Drinking Water Research:
Better Planning Needed to Link Needs and Resources
RCED-99-273: Published: Sep 24, 1999. Publicly Released: Oct 19, 1999.
- Full Report:
Pursuant to a congressional request, GAO provided information on the Environmental Protection Agency's (EPA) safe drinking water research efforts, focusing on: (1) comparing EPA's budget requests for drinking water research during fiscal years (FY) 1997 through 2000 with: (a) the amounts authorized for such purposes by the Safe Drinking Water Act Amendments of 1996; and (b) the amounts estimated by EPA to be needed to support the regulations and regulatory determinations required under the amendments; (2) obtaining the views of stakeholders--those involved with supplying and ensuring the safety of drinking water--regarding the likelihood that EPA will be able to complete the research necessary to support new regulations and regulatory decisions over the next 10 years and the potential consequences if the research is not completed; and (3) assessing EPA's drinking water research plans, including the tasks, projected funding, and anticipated accomplishments, to support the development of new regulations and regulatory decisions over the next 10 years.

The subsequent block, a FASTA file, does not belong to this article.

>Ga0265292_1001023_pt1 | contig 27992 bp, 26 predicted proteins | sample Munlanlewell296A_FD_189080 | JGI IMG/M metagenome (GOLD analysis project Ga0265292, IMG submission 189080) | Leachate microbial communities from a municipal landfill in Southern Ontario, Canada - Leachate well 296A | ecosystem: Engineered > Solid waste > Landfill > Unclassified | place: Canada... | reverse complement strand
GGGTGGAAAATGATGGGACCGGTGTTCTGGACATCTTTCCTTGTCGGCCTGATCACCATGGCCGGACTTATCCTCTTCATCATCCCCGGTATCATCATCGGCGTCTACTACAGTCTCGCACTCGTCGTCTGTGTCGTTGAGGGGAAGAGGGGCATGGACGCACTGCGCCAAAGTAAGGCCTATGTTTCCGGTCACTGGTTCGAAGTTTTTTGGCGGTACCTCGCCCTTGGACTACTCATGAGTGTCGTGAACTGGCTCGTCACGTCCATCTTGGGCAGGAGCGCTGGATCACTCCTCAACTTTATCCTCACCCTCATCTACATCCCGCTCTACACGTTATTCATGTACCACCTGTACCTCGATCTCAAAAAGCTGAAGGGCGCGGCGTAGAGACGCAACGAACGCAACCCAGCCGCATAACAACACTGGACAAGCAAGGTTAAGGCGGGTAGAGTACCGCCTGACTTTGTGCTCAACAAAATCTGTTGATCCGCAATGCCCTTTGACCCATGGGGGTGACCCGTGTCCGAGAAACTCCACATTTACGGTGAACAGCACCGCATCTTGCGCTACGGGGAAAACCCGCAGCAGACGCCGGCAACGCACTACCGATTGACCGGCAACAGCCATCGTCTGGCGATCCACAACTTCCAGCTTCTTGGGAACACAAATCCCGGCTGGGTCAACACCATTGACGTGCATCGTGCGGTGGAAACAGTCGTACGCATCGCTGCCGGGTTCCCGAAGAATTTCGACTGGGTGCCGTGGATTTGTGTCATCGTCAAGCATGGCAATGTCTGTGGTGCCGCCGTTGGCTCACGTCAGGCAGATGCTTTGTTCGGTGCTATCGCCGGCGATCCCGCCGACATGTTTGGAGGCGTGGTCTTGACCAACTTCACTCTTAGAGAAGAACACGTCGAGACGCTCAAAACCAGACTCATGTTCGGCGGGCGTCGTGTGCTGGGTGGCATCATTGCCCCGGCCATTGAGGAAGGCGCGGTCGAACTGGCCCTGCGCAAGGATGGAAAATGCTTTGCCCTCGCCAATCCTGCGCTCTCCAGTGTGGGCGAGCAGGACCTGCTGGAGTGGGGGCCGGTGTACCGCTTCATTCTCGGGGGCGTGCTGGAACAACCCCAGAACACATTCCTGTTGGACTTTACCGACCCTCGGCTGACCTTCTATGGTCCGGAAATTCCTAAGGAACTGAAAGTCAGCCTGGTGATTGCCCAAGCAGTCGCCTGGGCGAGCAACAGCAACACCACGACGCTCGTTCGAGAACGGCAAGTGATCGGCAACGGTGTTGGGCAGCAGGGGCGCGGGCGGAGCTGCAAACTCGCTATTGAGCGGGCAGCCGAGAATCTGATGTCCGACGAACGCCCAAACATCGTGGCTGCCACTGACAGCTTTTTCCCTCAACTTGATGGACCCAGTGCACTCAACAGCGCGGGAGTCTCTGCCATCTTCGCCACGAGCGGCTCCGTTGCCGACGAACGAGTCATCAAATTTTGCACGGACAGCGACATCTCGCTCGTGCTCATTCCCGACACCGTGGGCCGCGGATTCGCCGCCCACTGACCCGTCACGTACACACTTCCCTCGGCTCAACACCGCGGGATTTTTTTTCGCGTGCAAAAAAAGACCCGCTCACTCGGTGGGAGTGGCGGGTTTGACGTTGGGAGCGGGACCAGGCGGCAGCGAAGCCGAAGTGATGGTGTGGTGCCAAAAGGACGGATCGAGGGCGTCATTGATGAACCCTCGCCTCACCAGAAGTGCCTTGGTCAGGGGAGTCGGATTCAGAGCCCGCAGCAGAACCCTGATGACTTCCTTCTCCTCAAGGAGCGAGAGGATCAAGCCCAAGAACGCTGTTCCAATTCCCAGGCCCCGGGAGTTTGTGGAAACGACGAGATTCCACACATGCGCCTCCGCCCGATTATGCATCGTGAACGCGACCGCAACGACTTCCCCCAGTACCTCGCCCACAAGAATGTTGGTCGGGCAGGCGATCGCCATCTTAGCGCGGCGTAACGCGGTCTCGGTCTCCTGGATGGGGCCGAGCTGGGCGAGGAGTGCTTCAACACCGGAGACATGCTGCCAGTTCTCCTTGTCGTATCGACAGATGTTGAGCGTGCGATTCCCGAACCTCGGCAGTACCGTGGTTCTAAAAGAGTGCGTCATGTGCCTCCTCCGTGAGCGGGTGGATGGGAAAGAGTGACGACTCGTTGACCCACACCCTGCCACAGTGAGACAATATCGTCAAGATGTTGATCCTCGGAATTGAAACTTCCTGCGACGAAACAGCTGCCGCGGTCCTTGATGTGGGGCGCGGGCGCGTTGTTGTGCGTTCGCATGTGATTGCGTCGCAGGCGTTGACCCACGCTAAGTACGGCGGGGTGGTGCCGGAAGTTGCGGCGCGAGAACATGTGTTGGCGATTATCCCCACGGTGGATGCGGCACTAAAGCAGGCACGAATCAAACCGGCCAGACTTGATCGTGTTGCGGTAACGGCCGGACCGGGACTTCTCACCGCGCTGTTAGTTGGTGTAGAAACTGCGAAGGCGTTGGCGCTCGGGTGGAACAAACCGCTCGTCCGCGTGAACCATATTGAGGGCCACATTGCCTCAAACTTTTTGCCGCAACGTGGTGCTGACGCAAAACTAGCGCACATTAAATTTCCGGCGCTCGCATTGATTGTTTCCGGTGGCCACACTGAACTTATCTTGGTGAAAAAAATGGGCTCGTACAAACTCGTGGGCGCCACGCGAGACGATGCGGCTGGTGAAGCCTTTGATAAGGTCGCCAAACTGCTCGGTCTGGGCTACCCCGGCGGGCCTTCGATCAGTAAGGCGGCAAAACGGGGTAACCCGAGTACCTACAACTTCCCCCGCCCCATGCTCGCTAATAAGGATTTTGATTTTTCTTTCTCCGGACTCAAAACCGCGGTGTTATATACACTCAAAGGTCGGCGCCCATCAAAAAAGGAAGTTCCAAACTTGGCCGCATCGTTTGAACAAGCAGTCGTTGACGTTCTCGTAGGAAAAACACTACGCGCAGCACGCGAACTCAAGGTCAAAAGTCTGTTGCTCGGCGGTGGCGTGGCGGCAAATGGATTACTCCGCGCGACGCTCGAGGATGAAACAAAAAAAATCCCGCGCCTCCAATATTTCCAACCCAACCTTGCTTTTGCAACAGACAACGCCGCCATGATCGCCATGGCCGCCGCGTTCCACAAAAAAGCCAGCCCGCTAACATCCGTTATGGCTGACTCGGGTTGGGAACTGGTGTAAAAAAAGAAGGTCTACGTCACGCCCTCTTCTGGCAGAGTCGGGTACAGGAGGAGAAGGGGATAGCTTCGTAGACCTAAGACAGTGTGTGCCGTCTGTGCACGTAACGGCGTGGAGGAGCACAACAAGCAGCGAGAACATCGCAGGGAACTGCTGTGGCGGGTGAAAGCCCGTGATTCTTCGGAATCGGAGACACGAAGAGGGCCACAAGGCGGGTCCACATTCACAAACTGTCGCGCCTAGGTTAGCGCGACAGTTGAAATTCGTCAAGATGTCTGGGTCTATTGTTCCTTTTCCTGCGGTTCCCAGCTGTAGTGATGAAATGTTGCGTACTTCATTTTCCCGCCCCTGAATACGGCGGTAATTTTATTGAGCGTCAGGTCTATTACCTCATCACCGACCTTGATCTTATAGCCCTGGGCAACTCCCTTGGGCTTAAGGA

GAO noted that: (1) for fiscal years 1997 through 2000, EPA annually requested millions of dollars less than Congress authorized for drinking water research and regulatory development in the 1996 amendments, although the gap has narrowed recently; (2) for example, EPA requested $77.4 million for FY 1998, or nearly 24 percent less than the $101.6 million that was authorized for that year, but this gap was reduced to about 14 percent for FY 2000, since EPA requested $87 million of the $101.6 million authorized; (3) according to EPA officials, the agency's annual budget requests reflect the level of resources that agency officials believe is needed to fulfill EPA's mission and program responsibilities, within the planning ceilings and policy directives provided by the Office of Management and Budget; (4) however, because EPA does not generally prepare estimates of the total resources that will be needed to carry out multiyear research programs, there is no overall estimate of resource needs for drinking water with which to compare EPA's annual budget requests; (5) the stakeholders GAO interviewed all expressed concerns about the adequacy of the research for the upcoming regulations on: (a) arsenic; and (b) microbial pathogens, disinfectants (used to treat drinking water), and disinfection by-products, particularly in the areas of health effects and the analytical methods used to detect contaminants; (6) while EPA officials acknowledge that some high-priority research projects will not be completed in time for these regulations, they believe that the available research will be sufficient to support the regulations with sound science; (7) according to the stakeholders GAO interviewed, the potential consequences of not having adequate research to support upcoming regulations could be significant; (8) if EPA issues regulations that are more stringent than can be justified by the available science, then water utilities could bear unnecessarily high treatment costs; (9) on the other hand, if EPA decides to set a less stringent standard because some scientific data are not available, consumers could be exposed to harmful contaminants longer than necessary; and (10) EPA has prepared detailed research plans that identify the specific tasks that it needs to complete in order to support upcoming regulations on arsenic and microbial pathogens, disinfectants, and disinfection by-products.